And so……I searched on eBay and won one in a bid for $53
I now understand why this is probably Filofax’s most popular model. It really is beautiful – even with tiny little scratches here and there. The feel of the leather is amazing – like it’s wrapped in velvet then dipped in melted butter. Okay, exaggerating, but I really couldn’t stop holding it. But, alas, I had to let go to set it up. And since I was going back to basics, I was determined that it wasn’t going to be some agonizing, sleep-consuming process. So….what made the cut?
Calendar pages. I’ve always been a week-on-two-page gal. But recently I had abused the space by cramming in everything I needed and wanted to do on a specific day, even though it didn’t need to get done that day. The WO2P that came with the pocket Malden are poorly designed, IMO. When you have precious little space to write on, you don’t want to cut into that space with having the day of the week imprinted on it in five different languages! Even if they weren’t, they are really teeny. So I took a page out of Kent’s video and purchased a Moleskine Pocket-Sized Weekly Diary that has the week on one page with notes on the other. But rather than have the entire diary (cover and all) hole-punched like he has, I pulled out my scissors and snipped the threads to remove the individual pages for punching.
The pages are not only larger (and are a perfect fit in the pocket), but now with having a WO1P will encourage me to put only what must be done specific to that day (preventing the crammed look), while anything that I’d like to do that week can get listed – bullet journal-style – on the adjacent notes page.
On several days you may notice I have an arrow pointing to a #__. Because I’m now dealing with a smaller planner, I needed a solution to when I had an extremely packed day which warranted a daily page. That’s where my Markings Journal came into play. For instance, in the first photo for Jan 22nd – Jan 24th, I have arrows marking off the days with #88-89. That signified that I had transferred my schedule for the entire weekend to pages 88 & 89 of my journal. However, I have come up with a more convenient solution for that so that everything stays in my planner with taking up as little room as possible, which is…….
Daily Page Booklet: Bullet journal. Commonplace book. Notebook. Whatever you want to call it, I wanted to be able to have a daily page within my planner for such days. I didn’t want to put a piece of paper in between the W01P and notes- I wanted to keep everything attached and contained rather than have random loose pages. And since my intention was to put it into my planner, it had to be thin enough to not only hole-punch, but not add too much bulk. So I decided to make my own from some leftover notecards I got from the Target Dollarspot and grid paper from my old Aqua Markings journal. The notecard matched up in size perfectly inside the Malden. I then folded the paper in half, cut, stacked then trimmed to fit inside the open notecard. I then placed everything face down and put three staples along the spine, closed, pressed it flat and……done!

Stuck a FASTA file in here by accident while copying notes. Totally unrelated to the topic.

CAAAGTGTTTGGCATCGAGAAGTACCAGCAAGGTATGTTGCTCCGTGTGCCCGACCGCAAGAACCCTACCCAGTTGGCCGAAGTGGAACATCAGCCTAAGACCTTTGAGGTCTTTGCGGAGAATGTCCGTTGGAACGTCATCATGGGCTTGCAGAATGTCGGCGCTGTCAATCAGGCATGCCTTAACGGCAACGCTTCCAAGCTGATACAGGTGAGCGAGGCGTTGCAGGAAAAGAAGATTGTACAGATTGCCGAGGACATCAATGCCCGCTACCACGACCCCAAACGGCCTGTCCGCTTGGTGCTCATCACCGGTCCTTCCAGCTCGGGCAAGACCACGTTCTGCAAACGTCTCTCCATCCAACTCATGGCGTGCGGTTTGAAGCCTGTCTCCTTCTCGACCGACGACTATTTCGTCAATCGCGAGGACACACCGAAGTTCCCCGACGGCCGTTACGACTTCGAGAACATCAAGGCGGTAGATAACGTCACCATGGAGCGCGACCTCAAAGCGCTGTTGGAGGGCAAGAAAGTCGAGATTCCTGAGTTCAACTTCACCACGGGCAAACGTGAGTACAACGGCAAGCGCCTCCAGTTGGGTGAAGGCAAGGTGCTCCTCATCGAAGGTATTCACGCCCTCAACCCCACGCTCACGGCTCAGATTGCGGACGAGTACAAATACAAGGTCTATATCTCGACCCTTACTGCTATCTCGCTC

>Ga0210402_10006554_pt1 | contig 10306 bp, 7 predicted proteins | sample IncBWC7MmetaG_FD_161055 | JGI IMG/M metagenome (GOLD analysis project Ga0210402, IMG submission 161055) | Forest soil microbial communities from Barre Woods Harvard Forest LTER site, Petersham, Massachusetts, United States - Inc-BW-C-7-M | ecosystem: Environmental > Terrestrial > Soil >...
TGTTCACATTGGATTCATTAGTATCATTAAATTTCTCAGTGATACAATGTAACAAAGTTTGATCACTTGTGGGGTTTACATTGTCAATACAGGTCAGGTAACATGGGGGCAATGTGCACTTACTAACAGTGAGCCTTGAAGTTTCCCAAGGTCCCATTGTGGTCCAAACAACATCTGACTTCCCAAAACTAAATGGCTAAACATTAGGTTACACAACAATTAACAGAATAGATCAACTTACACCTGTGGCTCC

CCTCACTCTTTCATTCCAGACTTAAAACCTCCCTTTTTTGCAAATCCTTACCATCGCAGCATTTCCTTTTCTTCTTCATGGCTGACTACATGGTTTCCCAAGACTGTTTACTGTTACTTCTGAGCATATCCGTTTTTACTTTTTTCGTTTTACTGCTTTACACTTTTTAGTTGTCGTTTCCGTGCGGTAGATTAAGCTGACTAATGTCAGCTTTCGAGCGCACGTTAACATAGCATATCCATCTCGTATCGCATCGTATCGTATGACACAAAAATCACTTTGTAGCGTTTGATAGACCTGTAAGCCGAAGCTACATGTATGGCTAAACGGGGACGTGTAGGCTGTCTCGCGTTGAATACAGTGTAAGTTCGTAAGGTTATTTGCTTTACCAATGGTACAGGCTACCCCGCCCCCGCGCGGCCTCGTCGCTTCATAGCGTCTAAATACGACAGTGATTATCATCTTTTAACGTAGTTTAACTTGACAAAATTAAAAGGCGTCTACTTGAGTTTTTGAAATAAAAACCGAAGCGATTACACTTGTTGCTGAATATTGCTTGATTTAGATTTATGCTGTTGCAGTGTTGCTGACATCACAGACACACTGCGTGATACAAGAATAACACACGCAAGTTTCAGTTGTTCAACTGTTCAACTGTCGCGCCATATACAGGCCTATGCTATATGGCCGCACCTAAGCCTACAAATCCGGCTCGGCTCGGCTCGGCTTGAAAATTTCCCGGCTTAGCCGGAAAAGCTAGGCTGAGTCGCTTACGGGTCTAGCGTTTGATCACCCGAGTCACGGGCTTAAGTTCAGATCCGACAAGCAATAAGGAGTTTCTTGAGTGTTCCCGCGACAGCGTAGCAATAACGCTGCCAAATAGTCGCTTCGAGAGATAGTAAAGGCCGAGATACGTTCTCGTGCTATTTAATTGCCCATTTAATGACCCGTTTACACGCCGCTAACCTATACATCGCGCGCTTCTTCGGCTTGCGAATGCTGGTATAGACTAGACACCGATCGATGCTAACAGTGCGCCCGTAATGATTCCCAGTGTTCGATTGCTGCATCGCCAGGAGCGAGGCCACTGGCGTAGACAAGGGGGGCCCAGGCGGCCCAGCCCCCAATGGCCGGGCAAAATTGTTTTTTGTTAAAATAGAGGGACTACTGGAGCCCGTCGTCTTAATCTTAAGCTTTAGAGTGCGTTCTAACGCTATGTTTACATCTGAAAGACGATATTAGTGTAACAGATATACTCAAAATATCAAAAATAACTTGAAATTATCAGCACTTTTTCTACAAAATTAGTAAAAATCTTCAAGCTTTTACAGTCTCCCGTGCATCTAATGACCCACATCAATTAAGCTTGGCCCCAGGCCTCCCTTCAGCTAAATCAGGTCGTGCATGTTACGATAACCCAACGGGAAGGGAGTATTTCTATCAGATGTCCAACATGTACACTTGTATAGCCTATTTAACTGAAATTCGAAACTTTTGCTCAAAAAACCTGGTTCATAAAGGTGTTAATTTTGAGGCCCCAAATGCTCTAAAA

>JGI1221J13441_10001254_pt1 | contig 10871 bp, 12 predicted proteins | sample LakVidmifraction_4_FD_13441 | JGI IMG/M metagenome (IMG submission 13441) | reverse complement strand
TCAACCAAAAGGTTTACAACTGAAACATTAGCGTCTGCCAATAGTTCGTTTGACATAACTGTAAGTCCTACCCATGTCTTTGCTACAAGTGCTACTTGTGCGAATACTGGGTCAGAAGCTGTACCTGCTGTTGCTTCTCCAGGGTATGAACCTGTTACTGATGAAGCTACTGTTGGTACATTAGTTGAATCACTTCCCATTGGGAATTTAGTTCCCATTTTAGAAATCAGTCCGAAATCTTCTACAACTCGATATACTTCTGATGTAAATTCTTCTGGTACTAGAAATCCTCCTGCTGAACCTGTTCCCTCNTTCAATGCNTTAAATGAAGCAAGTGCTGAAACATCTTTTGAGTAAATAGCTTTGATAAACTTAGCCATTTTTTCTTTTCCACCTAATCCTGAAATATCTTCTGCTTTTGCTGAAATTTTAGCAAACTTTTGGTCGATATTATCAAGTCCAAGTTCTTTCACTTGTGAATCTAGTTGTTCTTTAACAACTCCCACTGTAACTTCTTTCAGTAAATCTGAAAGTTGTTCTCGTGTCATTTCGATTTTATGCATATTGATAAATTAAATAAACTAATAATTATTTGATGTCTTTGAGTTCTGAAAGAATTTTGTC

Supplies: I’ve never been into decorating my planner pages nor color-coding, so my essential tools are minimal. One pen – currently, my ultra-fave Bic Cristal – which happens to be slim enough to fit into the very narrow pen loop. I had been using a retractable Sharpie, but had to hook it on the outside of the loop as it was too fat to fit inside, however, it was beginning to curl the edges of the pages. Also the plastic top-loading sleeve that came with the planner used to hold return address labels, postage, thin page flags and a paper clip.
A-Z Tabs: These were essentially the heart of my planners of the past. Of course, this was before cell phones. Even after I invested in my first cell where I was able to pre-program phone numbers, I had already been on auto-pilot when it came to whipping out my planner and flipping to the letter of the alphabet. And not just for numbers and addresses. I kept our checking and savings account numbers under the letter our bank begins with, federal and state tax ID#s for mine and my husband’s businesses, cryptically-coded login information for certain websites, etc. I had recently learned just how valuable it is to keep certain things in your paper planner when my cell phone got taken the week before Christmas. A bookkeeping client was waiting for my text as to when she could drop off her work. Not only did I not have my phone to text her, but I didn’t have her cell # committed to memory to call her from a land line to let her know what happened. Never, ever, ever again. I took the small 1-6 dividers that came with the planner and made A-Z labels for them. I now have all my client’s, physician’s, bank, QuickBooks, family as well as any reference information (a list of my hub’s and parent’s med list and doctors) filed in my A-Z tabs. Basically, if I’d be lost without that information if my phone ever got stolen again, it goes in that section